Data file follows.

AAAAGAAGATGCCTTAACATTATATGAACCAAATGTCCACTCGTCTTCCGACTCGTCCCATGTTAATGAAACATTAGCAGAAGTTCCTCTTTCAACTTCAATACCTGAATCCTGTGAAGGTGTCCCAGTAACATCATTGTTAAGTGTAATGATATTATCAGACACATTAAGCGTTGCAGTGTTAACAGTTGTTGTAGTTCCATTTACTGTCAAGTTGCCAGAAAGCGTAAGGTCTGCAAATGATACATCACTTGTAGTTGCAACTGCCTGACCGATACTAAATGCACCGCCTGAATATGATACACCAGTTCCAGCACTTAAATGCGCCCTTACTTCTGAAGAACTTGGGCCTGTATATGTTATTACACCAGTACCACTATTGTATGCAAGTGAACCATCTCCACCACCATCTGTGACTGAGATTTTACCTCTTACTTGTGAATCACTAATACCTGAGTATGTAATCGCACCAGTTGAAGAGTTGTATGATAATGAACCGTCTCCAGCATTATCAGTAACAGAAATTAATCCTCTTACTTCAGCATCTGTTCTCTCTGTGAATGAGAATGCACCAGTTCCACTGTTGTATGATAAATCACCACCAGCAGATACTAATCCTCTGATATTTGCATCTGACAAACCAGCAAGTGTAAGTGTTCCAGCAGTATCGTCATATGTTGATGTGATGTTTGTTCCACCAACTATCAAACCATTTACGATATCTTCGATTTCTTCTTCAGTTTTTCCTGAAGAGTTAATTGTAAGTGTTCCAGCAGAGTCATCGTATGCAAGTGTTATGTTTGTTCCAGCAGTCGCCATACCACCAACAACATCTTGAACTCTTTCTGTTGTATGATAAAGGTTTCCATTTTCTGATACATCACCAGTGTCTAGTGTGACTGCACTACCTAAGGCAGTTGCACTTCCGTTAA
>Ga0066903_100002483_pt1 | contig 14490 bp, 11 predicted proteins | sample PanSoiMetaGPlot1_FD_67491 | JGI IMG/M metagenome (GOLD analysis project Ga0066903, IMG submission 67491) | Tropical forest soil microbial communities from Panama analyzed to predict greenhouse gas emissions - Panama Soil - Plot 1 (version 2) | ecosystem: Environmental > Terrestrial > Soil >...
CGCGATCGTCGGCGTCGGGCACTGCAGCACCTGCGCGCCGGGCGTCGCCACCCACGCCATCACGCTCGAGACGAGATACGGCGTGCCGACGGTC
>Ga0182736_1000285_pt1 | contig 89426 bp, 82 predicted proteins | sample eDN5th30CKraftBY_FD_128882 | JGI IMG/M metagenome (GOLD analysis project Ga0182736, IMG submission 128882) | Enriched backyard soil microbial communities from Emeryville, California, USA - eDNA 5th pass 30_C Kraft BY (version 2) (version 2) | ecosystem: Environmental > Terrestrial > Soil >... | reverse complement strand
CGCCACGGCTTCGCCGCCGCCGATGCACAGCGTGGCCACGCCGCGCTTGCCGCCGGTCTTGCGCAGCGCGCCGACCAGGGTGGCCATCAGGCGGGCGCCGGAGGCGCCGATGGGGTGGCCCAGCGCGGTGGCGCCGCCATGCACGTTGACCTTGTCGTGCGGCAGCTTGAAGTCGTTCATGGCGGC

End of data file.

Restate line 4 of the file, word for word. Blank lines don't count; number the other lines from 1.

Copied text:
>Ga0182736_1000285_pt1 | contig 89426 bp, 82 predicted proteins | sample eDN5th30CKraftBY_FD_128882 | JGI IMG/M metagenome (GOLD analysis project Ga0182736, IMG submission 128882) | Enriched backyard soil microbial communities from Emeryville, California, USA - eDNA 5th pass 30_C Kraft BY (version 2) (version 2) | ecosystem: Environmental > Terrestrial > Soil >... | reverse complement strand